Hammertoe

What Are Hammertoes?

A hammertoe happens when the muscles and ligaments around your toe joint get out of balance. This makes the middle joint of your toe buckle and get stuck in this position. You’re most likely to see hammertoe in your middle three toes. Toes that curl are also hammertoes. This happens most often with baby toes.

There are two types:

  • Flexible hammertoes. If  you can still move your toe at the joint, it's a flexible hammertoe. That's good, because it means you have a  milder form of the problem. There may be several treatment options.

  • Rigid hammertoes. If the tendons in  your toe get rigid, they press the joint out of alignment. At this stage, you can’t move your  toe. It usually means you need surgery.

Hammertoe Symptoms

The main symptom of hammertoe is a toe or toes that look bent upward in the middle. Because of these buckled toes, you may have:

  • Blisters and calluses from where your toes rub against the top of your shoes

  • Pain in your toe joint where it meets your foot

  • Pain when you walk

  • Stiffness in the bent toes that gets worse over time

Hammertoe Causes and Risk Factors

The muscles of each toe work in pairs. When the toe muscles get out of balance, a hammertoe can form. Muscle imbalance puts a lot of pressure on your toe's tendons and joints. This pressure forces your toe into a hammerhead shape.

Causes include:

  • Shoes that don’t fit.If your shoes are too tight, too short, or too pointy, they push your toes out of balance. Pointy, high-heeled shoes put particularly severe pressure on the toes.

  • Arthritis

  • Alcoholism

  • Charcot-Tooth-Marie disease, a disorder that damages the nerves in your arms and legs

  • Spinal cord tumors

  • Polio

  • Stroke

  • High arches

  • Feet that rotate inward when you walk

  • Bunions

Your risk of getting hammertoes goes up with:

  • Flat feet

  • Genes: You may have inherited conditions or features that make your feet unstable.

  • Age

  • Long toe bones: If your second toe is longer than your first, it’s at a higher risk of hammertoe.

Women are more likely than men to get pain from hammertoes because of the types of shoes they wear.

Hammertoes can be a serious problem in people with diabetes or poor circulation because they have a higher risk for infections and foot ulcers. Custom orthopedic shoes may prevent these complications. People with these conditions should see a doctor at the first sign of foot trouble.

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Hammertoe Diagnosis

Your doctor should be able to tell if you have hammertoes by looking closely at your feet and asking you about your symptoms. If they want more detailed information about your foot and toe joints or bones, you may also get an X-ray.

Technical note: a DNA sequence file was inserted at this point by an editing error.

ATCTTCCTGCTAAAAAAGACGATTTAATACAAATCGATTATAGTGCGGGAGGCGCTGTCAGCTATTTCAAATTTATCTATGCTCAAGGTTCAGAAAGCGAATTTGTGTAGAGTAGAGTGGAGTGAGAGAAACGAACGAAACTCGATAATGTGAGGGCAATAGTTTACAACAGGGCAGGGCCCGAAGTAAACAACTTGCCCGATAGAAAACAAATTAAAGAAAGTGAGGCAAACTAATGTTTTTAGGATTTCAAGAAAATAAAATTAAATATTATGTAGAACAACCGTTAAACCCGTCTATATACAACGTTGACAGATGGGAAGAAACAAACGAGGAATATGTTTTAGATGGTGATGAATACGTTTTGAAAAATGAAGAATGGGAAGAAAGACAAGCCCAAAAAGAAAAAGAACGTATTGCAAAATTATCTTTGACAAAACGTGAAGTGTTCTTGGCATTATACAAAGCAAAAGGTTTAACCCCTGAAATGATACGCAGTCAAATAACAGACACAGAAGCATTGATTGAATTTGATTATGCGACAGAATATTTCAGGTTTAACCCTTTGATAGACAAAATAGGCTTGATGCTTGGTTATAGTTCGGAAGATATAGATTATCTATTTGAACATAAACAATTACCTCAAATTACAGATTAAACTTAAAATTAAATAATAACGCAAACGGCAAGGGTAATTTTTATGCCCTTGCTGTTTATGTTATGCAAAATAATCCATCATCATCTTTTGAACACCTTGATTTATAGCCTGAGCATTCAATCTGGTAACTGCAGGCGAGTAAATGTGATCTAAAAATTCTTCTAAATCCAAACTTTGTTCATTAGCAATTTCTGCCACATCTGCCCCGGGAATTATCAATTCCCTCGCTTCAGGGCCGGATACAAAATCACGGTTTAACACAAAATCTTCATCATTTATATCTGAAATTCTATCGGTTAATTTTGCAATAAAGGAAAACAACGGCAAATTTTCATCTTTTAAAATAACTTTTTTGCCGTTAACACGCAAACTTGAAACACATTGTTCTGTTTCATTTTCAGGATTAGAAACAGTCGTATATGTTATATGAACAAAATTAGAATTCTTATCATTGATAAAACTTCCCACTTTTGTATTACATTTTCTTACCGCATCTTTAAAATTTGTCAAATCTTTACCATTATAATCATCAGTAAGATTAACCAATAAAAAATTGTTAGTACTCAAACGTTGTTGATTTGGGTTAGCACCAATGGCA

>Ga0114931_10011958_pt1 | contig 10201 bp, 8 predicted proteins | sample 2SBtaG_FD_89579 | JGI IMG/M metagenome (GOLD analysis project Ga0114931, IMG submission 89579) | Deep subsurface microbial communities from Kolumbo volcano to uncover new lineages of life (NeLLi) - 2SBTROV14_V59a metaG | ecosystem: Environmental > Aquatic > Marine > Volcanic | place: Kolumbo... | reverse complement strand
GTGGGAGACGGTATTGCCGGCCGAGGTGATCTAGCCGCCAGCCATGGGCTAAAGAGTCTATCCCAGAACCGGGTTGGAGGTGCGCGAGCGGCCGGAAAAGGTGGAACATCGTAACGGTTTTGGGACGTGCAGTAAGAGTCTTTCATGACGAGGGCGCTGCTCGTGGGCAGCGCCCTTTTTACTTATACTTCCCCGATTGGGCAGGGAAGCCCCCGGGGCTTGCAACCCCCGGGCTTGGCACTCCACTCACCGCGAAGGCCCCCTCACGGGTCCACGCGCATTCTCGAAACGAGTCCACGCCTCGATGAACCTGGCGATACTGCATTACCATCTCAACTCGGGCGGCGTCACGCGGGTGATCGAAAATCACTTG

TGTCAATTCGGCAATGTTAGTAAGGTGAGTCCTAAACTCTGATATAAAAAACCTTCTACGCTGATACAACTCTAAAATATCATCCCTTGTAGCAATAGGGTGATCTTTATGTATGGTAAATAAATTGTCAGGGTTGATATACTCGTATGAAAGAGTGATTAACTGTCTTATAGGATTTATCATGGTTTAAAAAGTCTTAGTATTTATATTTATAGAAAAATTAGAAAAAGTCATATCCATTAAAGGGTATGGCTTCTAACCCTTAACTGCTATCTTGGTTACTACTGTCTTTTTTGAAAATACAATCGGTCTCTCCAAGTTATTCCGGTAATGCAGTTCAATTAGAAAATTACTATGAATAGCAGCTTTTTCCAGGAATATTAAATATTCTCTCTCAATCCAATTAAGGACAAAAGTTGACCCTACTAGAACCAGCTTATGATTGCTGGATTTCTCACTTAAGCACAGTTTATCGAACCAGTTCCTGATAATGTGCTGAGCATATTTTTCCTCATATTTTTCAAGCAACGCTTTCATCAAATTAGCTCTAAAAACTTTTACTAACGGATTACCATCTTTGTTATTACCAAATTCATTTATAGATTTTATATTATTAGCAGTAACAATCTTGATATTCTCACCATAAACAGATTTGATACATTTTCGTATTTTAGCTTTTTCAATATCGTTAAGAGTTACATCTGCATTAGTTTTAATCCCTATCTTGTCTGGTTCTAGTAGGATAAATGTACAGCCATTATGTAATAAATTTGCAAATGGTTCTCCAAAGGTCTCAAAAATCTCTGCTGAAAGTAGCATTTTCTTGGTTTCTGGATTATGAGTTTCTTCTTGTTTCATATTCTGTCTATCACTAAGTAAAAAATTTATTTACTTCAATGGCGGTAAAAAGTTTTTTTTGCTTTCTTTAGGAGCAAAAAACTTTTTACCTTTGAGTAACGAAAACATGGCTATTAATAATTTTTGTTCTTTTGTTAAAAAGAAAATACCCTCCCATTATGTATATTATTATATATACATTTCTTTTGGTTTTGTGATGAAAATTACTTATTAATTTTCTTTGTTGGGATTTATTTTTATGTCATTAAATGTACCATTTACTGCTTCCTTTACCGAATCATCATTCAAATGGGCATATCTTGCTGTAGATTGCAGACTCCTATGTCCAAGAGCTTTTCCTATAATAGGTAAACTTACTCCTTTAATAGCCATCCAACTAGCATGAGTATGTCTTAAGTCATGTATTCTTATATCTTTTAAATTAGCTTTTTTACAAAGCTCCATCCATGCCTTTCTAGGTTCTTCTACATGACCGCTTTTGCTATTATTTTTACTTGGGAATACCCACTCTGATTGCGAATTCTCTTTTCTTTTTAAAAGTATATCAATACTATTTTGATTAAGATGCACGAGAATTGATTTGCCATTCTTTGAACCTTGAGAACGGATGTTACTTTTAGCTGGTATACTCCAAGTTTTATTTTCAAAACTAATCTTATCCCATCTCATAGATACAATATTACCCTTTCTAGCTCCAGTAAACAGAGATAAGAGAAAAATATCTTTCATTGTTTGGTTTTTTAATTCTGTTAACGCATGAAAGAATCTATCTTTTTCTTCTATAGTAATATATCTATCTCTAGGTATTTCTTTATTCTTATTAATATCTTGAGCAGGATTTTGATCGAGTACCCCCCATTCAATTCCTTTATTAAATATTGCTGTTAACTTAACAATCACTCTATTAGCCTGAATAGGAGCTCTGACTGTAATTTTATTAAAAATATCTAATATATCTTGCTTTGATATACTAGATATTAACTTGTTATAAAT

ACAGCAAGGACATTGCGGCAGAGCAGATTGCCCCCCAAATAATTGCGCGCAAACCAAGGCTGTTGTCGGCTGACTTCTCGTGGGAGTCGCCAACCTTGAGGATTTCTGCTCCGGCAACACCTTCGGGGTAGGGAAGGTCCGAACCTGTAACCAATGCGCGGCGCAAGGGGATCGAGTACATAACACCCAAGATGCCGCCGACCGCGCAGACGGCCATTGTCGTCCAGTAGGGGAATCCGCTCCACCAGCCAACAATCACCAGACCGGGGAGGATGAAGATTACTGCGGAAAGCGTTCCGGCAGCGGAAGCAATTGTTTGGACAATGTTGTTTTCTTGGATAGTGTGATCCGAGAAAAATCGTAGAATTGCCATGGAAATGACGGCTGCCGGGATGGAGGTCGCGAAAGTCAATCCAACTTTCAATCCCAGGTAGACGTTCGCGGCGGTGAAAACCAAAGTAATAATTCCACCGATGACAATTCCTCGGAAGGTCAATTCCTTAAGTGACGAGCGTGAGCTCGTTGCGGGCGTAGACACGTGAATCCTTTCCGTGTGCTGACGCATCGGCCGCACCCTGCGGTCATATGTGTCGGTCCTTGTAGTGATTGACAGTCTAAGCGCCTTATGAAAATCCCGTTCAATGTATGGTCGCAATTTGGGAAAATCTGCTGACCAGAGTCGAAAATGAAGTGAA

Hammertoe Treatment

To relieve some of the symptoms of hammertoe, your doctor may suggest:

  • Roomier shoes that extend at least a half inch past your toes

  • Inserts or pads in your shoes that reposition your toes to relieve pain

  • Special exercises that stretch and strengthen your toes

  • Taping or splinting your toe to make it straight

  • Ice packs on your toes to relieve pain and swelling

  • Nonsteroidal anti inflammatory drugs (NSAIDs) such as ibuprofen or naproxen to help with pain and swelling

  • Steroid injections in severely swollen or painful toe joints.  

If your hammertoe is severe, you may have surgery to correct it. It may be an option if your pain has gotten very bad, your toe is very rigid, or you have an open sore because of your hammertoe. 

There are several surgery options:

  • Arthroplasty. A surgeon takes half of the joint under each crooked toe so it can lie flat. 

  • Arthrodesis. A surgeon takes out the whole joint under your crooked toes and inserts a wire to help it straighten as it heals.

  • Tendon transfer. A surgeon attaches tendons under your toe to the top of your toe to help it straighten out. 

  • Basal phalangectomy. A surgeon takes out the base of the bone under your hammertoe.

  • Weil osteotomy. A surgeon shortens certain bones in your foot and then puts screws in them.

WebMD Medical Reference Reviewed by Hansa D. Bhargava, MD on June 12, 2020

Sources

SOURCES:

American Podiatric Medical Association.

American College of Foot and Ankle Surgeons.

UpToDate.

Mayo Clinic: “Hammertoe and mallet toe,” “Bunions.”

American Academy of Family Physicians: “Hammer Toe.”

Cleveland Clinic: “Clawtoes.”

Penn Medicine: “Hammer Toe Treatment.”

Medscape: “Hammertoe Deformity Treatment & Management."

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